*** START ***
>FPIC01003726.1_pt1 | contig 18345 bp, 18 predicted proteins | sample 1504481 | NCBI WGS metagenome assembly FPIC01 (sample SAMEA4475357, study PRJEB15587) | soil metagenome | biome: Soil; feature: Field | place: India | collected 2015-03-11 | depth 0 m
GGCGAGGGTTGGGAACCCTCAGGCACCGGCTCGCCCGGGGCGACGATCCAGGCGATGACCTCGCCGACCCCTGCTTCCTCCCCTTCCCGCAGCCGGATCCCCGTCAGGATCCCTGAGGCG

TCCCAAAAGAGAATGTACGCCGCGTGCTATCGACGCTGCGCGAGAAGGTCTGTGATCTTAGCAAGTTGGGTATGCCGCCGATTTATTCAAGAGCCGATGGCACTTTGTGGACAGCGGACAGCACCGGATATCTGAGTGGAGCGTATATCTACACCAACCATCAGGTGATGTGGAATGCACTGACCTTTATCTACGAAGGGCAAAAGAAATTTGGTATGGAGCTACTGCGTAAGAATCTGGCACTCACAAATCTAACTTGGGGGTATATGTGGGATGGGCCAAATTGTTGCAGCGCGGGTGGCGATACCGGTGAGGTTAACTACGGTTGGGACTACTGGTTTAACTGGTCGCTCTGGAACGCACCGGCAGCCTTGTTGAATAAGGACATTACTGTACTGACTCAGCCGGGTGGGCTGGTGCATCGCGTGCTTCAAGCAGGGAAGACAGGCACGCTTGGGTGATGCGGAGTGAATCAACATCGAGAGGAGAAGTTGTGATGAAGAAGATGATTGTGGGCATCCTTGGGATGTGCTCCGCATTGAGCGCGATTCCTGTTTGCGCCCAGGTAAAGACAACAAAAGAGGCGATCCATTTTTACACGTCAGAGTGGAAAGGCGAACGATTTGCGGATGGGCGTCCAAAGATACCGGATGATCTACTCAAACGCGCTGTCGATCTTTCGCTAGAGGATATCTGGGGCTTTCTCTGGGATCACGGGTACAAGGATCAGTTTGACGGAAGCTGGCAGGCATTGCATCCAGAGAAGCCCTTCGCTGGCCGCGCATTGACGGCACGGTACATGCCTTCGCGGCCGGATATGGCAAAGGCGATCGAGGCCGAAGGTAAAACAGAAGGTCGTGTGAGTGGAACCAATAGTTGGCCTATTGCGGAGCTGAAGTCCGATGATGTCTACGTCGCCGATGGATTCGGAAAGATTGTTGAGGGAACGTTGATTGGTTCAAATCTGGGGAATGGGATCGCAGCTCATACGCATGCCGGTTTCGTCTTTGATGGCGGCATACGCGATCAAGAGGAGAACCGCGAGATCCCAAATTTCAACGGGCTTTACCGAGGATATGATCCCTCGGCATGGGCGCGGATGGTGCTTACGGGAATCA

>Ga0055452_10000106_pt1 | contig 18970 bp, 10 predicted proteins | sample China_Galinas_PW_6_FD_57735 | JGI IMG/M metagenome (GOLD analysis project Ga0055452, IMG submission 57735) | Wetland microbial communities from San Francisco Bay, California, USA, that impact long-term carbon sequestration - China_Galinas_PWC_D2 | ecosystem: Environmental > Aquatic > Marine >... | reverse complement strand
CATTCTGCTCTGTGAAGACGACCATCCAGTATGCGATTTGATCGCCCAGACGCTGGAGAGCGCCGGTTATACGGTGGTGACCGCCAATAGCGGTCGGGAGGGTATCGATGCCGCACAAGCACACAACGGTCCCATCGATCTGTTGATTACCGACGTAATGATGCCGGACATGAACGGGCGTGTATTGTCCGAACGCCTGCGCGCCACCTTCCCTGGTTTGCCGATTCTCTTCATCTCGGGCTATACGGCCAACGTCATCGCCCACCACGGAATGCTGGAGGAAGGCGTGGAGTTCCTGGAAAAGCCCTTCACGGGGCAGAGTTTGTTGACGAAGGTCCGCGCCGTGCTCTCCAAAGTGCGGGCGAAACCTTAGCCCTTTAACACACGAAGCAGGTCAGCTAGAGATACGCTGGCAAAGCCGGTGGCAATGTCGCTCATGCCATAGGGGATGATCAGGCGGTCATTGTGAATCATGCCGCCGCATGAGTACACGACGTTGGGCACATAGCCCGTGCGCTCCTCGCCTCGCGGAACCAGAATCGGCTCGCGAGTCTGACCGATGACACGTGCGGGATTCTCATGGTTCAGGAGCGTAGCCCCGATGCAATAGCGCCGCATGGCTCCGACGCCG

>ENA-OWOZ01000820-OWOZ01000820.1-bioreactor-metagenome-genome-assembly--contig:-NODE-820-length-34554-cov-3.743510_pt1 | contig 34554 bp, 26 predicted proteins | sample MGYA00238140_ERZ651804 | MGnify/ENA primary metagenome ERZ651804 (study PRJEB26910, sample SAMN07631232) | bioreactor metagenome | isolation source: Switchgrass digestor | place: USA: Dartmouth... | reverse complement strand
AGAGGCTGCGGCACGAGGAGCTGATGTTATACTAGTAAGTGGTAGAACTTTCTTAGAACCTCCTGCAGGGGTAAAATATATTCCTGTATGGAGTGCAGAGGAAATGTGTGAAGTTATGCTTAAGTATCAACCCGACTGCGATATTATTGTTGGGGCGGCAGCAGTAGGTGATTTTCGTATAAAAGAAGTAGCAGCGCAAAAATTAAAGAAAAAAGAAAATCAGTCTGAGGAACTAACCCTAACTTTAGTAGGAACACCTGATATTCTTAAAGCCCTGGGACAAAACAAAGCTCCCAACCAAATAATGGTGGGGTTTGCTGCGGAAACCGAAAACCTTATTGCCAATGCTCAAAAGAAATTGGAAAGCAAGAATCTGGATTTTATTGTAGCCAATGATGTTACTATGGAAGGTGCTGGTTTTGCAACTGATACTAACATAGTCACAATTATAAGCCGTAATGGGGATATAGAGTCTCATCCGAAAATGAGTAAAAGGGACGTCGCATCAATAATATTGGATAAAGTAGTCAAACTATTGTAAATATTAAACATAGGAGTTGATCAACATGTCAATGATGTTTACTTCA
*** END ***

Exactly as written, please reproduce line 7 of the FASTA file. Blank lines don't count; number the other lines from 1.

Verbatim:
AGAGGCTGCGGCACGAGGAGCTGATGTTATACTAGTAAGTGGTAGAACTTTCTTAGAACCTCCTGCAGGGGTAAAATATATTCCTGTATGGAGTGCAGAGGAAATGTGTGAAGTTATGCTTAAGTATCAACCCGACTGCGATATTATTGTTGGGGCGGCAGCAGTAGGTGATTTTCGTATAAAAGAAGTAGCAGCGCAAAAATTAAAGAAAAAAGAAAATCAGTCTGAGGAACTAACCCTAACTTTAGTAGGAACACCTGATATTCTTAAAGCCCTGGGACAAAACAAAGCTCCCAACCAAATAATGGTGGGGTTTGCTGCGGAAACCGAAAACCTTATTGCCAATGCTCAAAAGAAATTGGAAAGCAAGAATCTGGATTTTATTGTAGCCAATGATGTTACTATGGAAGGTGCTGGTTTTGCAACTGATACTAACATAGTCACAATTATAAGCCGTAATGGGGATATAGAGTCTCATCCGAAAATGAGTAAAAGGGACGTCGCATCAATAATATTGGATAAAGTAGTCAAACTATTGTAAATATTAAACATAGGAGTTGATCAACATGTCAATGATGTTTACTTCA